The History and Significance of St. Cuthbert's Church, Norham

One of the grandest churches in Northumberland, closely associated with the medieval Prince-Bishops of Durham for whom the nearby castle was their principal stronghold against the Scots. Apart from these two major structures the village now reflects little of its illustrious past but has a quiet charm and is rightly designated a conservation area. Indeed, Clive Aslet, in his recent book "Landmarks of Britain" lists Norham among his ten top villages. The church building is described by Simon Jenkins in his "England's Thousand Best Churches" as a "mini-Durham Cathedral".

The church building (AD1165) retains a great deal of very fine late Norman work in the south arcade and the Chancel (including the Chancel arch and the particularly splendid south wall). The Chancel was extended eastwards in the 14th century. Following a long period of neglect, during which the west end of the Nave (which extended onto land no longer in church ownership) was lost, most of the rest of the building was (sensitively) reconstructed in neo-Norman style in the 19th century: The Tower (1837), Porch and South Aisle (1846) to designs by Ignatius Bonomi; the North Aisle (including its arcade) and Transept (1852) by D. Gray. Despite these restorations a great deal of archaeological significance survives in the standing structure and the site must be regarded as being of considerable archaeological interest as well.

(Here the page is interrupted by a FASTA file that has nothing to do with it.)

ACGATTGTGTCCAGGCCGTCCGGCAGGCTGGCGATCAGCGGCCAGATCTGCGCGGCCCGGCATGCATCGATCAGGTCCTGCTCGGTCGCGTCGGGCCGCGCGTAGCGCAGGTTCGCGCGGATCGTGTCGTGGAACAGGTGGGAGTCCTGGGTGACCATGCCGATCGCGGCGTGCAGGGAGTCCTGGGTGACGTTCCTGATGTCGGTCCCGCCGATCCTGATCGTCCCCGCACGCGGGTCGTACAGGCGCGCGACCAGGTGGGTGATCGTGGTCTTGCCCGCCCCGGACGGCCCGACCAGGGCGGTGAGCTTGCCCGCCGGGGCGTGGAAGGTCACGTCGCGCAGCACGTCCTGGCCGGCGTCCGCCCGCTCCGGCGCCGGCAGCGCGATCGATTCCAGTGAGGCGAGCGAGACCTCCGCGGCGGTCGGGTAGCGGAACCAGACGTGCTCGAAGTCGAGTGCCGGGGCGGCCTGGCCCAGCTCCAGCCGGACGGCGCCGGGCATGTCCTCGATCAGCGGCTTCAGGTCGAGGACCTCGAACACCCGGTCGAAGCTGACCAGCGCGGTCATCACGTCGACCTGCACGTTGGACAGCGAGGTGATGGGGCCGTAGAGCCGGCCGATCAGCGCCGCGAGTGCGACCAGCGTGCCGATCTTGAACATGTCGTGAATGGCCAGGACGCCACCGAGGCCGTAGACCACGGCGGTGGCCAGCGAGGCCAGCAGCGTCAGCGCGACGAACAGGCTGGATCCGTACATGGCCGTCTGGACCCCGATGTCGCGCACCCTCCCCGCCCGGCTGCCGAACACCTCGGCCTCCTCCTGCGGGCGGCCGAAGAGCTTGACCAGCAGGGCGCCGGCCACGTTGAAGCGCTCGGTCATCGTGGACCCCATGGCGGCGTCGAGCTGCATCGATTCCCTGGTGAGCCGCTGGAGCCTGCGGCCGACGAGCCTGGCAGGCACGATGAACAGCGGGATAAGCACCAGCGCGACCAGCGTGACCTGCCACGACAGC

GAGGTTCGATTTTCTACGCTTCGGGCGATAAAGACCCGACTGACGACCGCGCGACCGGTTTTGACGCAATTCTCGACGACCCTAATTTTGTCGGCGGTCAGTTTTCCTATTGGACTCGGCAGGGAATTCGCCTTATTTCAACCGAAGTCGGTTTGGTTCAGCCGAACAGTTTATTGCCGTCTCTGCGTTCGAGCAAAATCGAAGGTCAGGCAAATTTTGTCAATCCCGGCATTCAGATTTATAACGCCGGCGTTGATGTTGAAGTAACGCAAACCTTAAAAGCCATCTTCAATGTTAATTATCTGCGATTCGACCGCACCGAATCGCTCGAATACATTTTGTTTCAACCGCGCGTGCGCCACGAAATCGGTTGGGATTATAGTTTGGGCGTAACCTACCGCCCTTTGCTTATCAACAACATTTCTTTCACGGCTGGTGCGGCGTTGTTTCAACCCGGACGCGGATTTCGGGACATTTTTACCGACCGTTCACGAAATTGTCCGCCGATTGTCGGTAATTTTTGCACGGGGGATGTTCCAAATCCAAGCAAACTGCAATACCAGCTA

The present building consists of Nave flanked by aisles, West Tower (with curious staircase housing abutting its north wall), North Transept (serving as the Organ Chamber) and Chancel with Vestry on its north side. Walls are of local pinkish-grey sandstone, fully exposed internally.

The church building contains some fine monuments, including the effigy of a 14th century knight, and some Bishop Cosin woodwork brought from Durham in the 19th century. There are also numerous architectural fragments, several of which are incorporated in a curious pillar standing in the North Aisle, and some of these may indicate a pre-Conquest date for the site.

All in all the Grade I listing seems entirely appropriate. An early 18th century gravestone south of the Chancel is listed (Grade II) in its own right.

The church is the site of a number of historic events. In 1290, for instance, in the church Edward 1st arbitrated between thirteen claimants to the Scottish throne, granting it to John Balliol. It was in the church that Balliol did homage to Edward. In 1318 Robert Bruce fortified the church while besieging the Castle.


As well as embodying significant historic fabric and attracting numerous visitors, the building continues to serve as the focus for Christian worship in the community and is highly cherished by its parishioners. It is occasionally used for non-liturgical events and educational visits, thus fulfilling a wider community role.